In the wake of tragedy, Emil Chudnovsky gave what he could.
While on a concert tour in Israel last month, the 29-year-old Columbia violinist was asked to make a last-minute detour to Turkey to play several charity concerts with an Israeli chamber orchestra.
The musicians' audience: tens of thousands of Turks living in enormous, semipermanent tent cities nearly six months after two powerful earthquakes hit the northeastern part of their nation.
Thousands of people were killed, and the survivors are still coming to grips with the devastation.
When Chudnovsky and the nine musicians of the King David String Ensemble played before thousands of cheering tent-city residents, it gave the self-assured young violinist a renewed sense of optimism.
"I'm a bit of a professional cynic," he says. "It's very easy for me to forget what I have. But I wouldn't like to think I've become so cynical as to become oblivious.
"The people there have to work day-to-day just to subsist," Chudnovsky adds. "But I came away thinking that the reason for which this music was created was to get to people's emotions, and that still holds true."
Hundreds of enthusiastic people attended the concerts by the ensemble, one of the foremost chamber music groups in Israel.
At a concert in the tent city of Adapazara, Chudnovsky was introduced to an orphaned teen-ager who presented him with a small, painted porcelain doll. A translator explained that the delicate figurine was the only thing left of the girl's home when she returned to dig through the rubble.
The doll now sits on a shelf near Chudnovsky's collection of classical music compact discs in his small Columbia apartment. It's not the most beautiful item he owns, he says, "but the emotional value is beyond dispute."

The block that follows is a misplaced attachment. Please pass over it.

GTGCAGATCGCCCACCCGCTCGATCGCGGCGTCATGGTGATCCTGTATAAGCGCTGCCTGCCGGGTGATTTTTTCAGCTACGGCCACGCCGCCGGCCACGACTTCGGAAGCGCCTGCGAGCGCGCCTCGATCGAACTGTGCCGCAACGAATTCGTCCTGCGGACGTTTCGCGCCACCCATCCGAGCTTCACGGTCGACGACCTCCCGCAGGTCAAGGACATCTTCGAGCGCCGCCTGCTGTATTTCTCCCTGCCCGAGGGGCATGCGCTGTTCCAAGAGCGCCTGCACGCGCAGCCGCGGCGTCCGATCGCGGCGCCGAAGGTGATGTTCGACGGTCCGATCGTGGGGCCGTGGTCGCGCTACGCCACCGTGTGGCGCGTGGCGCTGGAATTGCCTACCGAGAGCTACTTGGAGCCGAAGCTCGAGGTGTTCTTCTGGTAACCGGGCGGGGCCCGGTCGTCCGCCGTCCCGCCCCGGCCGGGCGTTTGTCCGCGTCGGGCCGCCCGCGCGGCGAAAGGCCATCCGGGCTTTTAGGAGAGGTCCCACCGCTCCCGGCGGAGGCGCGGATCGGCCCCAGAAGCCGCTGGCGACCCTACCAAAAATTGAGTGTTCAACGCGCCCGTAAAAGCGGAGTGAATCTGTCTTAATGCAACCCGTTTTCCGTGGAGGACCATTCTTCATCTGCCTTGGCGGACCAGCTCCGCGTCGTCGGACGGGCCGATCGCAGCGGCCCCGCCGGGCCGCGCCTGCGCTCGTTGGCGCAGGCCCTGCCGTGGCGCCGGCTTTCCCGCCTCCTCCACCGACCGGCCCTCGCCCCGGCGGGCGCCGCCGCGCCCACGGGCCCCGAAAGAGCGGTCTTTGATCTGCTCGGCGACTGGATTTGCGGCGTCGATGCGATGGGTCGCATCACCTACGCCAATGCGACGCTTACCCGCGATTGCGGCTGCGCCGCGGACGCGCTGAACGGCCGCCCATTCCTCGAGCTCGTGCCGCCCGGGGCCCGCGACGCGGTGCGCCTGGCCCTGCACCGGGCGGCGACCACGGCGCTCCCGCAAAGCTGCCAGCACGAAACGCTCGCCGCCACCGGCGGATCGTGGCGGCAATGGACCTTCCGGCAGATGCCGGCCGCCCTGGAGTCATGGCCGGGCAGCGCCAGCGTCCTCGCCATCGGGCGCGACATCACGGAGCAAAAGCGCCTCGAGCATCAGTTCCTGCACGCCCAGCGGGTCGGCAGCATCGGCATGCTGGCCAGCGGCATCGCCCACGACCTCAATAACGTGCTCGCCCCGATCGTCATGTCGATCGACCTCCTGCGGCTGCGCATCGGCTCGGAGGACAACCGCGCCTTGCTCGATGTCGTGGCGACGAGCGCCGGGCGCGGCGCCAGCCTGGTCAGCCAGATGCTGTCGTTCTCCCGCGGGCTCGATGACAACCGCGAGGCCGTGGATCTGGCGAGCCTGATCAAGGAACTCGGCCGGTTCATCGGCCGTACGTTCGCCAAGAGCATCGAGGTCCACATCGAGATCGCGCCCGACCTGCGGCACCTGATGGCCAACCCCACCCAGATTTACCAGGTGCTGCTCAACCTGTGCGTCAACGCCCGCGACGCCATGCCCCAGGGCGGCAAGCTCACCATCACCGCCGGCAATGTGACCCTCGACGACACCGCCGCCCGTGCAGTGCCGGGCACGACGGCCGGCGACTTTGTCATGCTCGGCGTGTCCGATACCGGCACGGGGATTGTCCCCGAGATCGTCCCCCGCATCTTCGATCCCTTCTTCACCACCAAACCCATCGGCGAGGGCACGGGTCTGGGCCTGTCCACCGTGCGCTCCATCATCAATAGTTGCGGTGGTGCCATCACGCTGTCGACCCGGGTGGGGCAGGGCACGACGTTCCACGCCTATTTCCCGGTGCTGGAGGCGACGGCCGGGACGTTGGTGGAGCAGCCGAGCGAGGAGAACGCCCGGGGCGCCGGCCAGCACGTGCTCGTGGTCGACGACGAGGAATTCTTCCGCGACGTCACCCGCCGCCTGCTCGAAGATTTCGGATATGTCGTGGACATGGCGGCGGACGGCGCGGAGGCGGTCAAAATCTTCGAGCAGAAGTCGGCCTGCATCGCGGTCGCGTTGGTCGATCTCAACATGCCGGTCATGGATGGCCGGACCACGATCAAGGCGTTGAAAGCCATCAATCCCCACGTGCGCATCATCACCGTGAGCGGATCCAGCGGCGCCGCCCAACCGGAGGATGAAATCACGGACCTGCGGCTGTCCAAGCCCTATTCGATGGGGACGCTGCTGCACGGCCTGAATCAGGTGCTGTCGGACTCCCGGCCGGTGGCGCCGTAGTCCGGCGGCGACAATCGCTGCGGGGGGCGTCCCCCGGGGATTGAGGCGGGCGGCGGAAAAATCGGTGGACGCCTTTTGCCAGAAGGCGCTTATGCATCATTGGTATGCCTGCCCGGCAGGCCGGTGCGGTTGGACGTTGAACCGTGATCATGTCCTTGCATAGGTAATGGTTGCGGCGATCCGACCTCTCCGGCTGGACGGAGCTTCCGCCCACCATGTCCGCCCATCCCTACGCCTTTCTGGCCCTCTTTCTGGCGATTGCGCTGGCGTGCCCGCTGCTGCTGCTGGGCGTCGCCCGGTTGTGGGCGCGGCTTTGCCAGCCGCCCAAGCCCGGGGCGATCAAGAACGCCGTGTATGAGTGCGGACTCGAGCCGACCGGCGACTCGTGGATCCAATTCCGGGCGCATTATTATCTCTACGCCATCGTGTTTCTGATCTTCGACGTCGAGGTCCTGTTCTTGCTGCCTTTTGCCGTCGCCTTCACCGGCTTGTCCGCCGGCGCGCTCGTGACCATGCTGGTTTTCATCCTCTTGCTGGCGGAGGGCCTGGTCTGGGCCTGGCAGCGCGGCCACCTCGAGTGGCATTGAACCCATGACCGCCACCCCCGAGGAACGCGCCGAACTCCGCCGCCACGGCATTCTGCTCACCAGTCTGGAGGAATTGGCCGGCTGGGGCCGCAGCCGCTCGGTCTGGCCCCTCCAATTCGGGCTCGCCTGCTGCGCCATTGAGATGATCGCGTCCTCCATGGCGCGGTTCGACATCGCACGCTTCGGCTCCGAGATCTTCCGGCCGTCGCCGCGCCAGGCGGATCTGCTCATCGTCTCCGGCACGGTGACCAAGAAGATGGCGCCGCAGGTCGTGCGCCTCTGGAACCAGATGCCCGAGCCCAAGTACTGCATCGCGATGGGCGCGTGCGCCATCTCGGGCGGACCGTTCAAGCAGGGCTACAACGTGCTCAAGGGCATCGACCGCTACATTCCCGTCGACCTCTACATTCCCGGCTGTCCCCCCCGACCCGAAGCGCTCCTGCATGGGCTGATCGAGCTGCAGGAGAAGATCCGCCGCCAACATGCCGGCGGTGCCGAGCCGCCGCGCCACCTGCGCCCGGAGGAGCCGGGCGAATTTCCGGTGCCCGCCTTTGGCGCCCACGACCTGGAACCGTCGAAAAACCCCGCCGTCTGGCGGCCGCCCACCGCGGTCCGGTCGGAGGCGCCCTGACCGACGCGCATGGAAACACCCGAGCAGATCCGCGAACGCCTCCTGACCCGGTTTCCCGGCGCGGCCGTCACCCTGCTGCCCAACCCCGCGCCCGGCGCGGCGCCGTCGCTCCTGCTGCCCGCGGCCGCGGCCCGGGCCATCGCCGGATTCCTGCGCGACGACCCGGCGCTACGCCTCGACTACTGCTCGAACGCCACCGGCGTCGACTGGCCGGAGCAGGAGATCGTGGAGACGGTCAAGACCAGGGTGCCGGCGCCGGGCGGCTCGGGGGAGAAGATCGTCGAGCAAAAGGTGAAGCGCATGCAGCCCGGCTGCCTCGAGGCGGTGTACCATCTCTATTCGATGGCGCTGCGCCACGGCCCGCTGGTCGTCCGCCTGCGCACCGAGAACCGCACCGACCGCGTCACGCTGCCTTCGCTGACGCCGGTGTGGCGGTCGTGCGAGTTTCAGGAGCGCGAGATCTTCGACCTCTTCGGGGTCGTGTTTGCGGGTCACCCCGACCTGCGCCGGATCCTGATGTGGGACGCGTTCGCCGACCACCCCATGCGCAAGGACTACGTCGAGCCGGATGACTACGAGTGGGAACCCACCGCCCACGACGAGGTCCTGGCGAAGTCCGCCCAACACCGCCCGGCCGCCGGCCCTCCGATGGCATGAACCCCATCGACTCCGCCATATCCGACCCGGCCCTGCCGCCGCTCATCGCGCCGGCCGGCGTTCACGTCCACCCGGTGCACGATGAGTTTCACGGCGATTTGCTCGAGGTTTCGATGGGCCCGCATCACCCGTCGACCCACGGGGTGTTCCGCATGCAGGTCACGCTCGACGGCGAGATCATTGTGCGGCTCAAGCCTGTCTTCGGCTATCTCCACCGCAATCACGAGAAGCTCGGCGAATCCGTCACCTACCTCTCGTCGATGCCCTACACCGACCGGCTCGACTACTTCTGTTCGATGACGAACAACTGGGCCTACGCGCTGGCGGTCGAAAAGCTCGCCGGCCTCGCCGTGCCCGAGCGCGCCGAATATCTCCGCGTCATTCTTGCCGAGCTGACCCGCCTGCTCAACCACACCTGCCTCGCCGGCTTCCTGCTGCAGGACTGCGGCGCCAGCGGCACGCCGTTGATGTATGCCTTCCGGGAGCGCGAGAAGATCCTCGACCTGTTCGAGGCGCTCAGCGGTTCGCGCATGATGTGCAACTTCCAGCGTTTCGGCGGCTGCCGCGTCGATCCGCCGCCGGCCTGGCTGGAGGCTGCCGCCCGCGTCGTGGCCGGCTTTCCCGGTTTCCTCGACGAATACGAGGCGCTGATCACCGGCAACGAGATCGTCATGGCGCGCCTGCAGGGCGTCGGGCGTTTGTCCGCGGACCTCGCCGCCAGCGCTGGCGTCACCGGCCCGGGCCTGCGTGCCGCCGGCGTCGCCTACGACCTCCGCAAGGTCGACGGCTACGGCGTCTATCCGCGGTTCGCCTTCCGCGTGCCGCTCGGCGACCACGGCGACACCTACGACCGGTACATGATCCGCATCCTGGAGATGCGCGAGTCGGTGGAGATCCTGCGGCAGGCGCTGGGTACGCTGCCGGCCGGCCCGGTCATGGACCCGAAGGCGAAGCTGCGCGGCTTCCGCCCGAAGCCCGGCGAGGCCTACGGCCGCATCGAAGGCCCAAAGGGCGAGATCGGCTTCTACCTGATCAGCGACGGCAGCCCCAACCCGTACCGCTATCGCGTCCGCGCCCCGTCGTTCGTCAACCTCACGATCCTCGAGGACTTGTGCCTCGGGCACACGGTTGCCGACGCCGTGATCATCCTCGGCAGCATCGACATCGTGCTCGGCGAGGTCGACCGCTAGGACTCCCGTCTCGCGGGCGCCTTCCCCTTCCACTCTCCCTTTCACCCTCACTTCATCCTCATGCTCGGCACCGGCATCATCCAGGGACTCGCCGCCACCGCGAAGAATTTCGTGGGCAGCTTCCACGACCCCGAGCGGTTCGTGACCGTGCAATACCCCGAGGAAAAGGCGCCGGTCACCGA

The concerts also gave Chudnovsky, on his first visit to Turkey, the opportunity to witness collaboration among the most unlikely partners.
On his way to the tent cities of Golchuk and Adapazara, Chudnovsky saw the three flags of the International Red Cross, the Turkish Red Crescent and the Red Jewish Star flying side by side. The three relief organizations had banded together to help the homeless residents, and Chudnovsky recalls thinking that it was "optimism-inducing."
"In spite of all the politicking and posturing, to see an Israeli group playing for a crowd of Turkish people in an Islamic state, it was an impressive thing. It was a testament to the fact that civilization isn't a veneer that falls away when the first hardship turns up," he says.
Veteran of benefits
The charity concerts were not the violinist's first benefit shows. Chudnovsky often performs for community groups and nursing homes in the Baltimore area.
His touring schedule keeps him on the road most of the year, traveling to international competitions and concerts around the world. He estimates that he was home in his Columbia apartment for 11 weeks in 1998.
Traveling is nothing new to Chudnovsky. He and his mother, Nina Beilina, also a respected violinist, emigrated from Russia to the United States when Emil was 7.
His conductor father, Israel Chudnovsky, died when Emil was 18 months old.
`The Three Violinists'
Chudnovsky has won many international classical music awards, including the Curci International Violin Competition. Last year, he launched the Three Violinists, a takeoff of the popular opera trio, the Three Tenors.
A CD by the Three Violinists is available at music stores and has sold modestly.
The three friends -- Chudnovsky, Florin Croitoru and Andrew Haveron-- continue to perform together.
The CD, "The Three Violinists in Concert," was produced by the Education for Peace Foundation, a Washington nonprofit that promotes world peace. The three musicians met a few years ago at a competition.
Being a soloist has its advantages, too, says Chudnovsky.
"In a lot of ways, this is a dream job," he says of touring solo. "You're your own boss. If I want to go to Turkey on a moment's notice and play a charity concert, I can."
The future apparently holds a return trip to Turkey.
"I thought if this will move them, then I will go," he says. "I was very, very pleased to see that I did entertain them."